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China's factory inflation slowest in 13 months as war on pollution steps up

Reuters  |  BEIJING 

By Stella and Elias Glenn

(Reuters) - China's prices rose at their slowest pace in 13 months in December, as the government's war against winter smog dented factory demand for raw materials in a sign the world's second largest has started to slow.

The price index (PPI) rose 4.9 percent in December from a year earlier, the slowest growth since November 2016, the (NBS) said on Wednesday. That was slightly faster than the 4.8 percent in a poll of but much weaker than the 5.8 percent pace seen in November.

The data also showed consumer accelerating less than expected and remaining well within the central bank's comfort zone.

Analysts say the year-on-year slowdown in price was due in part to a high base last year with price gains in raw materials falling from their peaks. It also supports the view that a softening in the has started in the last few months.

"Looking ahead, we think that aside, will continue to drop back in the coming quarters as economic activity softens," Julian Evans-Pritchard, Senior at Capital Economics, wrote in a note.

The data shows price increases slowing for the second month in a row in December, which follows a modest recovery in prices seen in the third quarter of last year.

A crackdown on smog in the heavily industrialised northern provinces this year has hit demand for raw materials and continued curbs on the housing market have weighed on property investment.

While pollution curbs have had a disinflationary effect on prices, the resulting supply disruptions have in some segments added upward pressure to prices.

On a month-on-month basis, the rose 0.8 percent in December, beating November's 0.5 percent increase, due to temporary disruptions caused by the pollution curbs.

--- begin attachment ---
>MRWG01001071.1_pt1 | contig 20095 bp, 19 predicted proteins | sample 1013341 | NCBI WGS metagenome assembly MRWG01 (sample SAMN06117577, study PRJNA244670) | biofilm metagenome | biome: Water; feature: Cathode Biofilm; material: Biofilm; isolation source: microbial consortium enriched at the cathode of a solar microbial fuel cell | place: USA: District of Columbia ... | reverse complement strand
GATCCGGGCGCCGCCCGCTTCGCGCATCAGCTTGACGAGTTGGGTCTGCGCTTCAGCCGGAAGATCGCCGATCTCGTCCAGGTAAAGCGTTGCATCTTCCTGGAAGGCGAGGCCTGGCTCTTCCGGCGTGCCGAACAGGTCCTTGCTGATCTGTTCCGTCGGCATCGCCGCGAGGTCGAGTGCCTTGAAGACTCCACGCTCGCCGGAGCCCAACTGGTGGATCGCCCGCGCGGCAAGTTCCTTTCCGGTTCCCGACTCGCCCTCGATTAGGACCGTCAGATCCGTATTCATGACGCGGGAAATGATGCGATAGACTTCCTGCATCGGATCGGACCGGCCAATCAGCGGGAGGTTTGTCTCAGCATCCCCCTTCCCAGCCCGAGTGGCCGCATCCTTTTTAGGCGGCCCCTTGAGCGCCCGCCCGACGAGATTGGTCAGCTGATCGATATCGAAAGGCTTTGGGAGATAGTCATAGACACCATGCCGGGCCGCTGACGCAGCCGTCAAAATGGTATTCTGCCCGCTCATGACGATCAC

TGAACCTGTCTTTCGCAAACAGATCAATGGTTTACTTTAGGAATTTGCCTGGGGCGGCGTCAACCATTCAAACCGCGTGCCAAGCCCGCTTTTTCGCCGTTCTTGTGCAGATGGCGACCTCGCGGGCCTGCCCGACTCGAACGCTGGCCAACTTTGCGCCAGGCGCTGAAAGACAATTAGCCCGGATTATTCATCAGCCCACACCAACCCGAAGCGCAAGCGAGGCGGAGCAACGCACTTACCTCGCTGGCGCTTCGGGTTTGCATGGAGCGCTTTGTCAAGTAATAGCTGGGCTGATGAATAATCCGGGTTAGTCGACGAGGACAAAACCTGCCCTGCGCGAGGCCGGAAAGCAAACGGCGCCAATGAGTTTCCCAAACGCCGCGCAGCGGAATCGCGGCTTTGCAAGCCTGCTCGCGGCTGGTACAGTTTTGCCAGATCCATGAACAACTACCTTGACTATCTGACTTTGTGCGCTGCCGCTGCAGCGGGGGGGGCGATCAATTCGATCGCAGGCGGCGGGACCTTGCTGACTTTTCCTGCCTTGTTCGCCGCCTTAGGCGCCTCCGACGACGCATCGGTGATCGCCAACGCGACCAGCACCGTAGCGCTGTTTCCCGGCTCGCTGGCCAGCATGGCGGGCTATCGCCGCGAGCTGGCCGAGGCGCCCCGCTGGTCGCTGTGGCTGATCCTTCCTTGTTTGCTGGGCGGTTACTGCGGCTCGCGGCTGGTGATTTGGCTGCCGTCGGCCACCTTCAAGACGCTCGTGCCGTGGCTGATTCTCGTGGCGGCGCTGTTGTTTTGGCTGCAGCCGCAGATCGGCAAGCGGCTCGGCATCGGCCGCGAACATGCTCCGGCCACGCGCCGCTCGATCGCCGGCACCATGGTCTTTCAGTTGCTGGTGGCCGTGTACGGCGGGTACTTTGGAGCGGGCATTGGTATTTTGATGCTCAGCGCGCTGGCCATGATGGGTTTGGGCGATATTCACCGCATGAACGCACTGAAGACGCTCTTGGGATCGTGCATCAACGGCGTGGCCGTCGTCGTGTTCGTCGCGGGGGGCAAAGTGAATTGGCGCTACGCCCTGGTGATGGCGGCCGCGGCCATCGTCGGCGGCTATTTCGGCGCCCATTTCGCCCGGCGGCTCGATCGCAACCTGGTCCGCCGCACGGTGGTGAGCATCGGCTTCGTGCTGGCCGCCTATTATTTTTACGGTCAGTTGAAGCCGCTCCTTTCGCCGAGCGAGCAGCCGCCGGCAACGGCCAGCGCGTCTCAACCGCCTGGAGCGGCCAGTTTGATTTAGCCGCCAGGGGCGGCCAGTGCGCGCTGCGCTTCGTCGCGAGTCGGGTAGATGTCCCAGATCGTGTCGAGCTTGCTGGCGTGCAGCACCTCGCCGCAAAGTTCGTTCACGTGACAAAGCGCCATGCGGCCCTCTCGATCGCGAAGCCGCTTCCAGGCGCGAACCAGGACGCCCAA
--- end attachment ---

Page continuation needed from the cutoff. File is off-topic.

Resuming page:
The production restrictions at factories have triggered fears of supply shortages, giving a major boost to iron ore and and helping to offset tepid demand during winter months as construction activities slow.

"We'll have to see whether those price gains will be passed onto consumers in 2018," said Liu Xuezhi, an with of Communications.

Raw material prices rose 8.1 percent in December year-on-year, slowing from the 9.7 percent increase in November, data from the statistics bureau showed.

China's industrial firms reported seven-month low earnings for November as demand and price gains eased, adding more pressure on companies saddled with debt.

In December, consumer accelerated less than expected to 1.8 percent from a year earlier versus 1.7 percent in November.

The consumer price index (CPI) had been expected to edge up to 1.9 percent.

The declined 0.4 percent in December after falling 1.1 percent in November. Non-rose 2.4 percent, compared with 2.5 percent in November.

Core inflation, which strips out and energy prices, slowed to 2.2 percent from 2.3 percent a month earlier.

For 2017, CPI rose 1.6 percent, well within Beijing's annual target of 3 percent, while surged 6.3 percent, ending a falling streak over the past five years.

"It's unlikely that CPI this year will surpass the government's comfort zone of 3 percent. I expect the central will stay put, under no pressure of resorting to monetary policy to contain modest inflation," of Communications' Liu said.

China's is expected to have posted growth of 6.8 percent in 2017, up slightly from the previous year, supported by a construction boom and robust exports.

(Additional reporting by in Beijing; Editing by Sam Holmes)

(This story has not been edited by Business Standard staff and is auto-generated from a syndicated feed.)

First Published: Wed, January 10 2018. 10:24 IST
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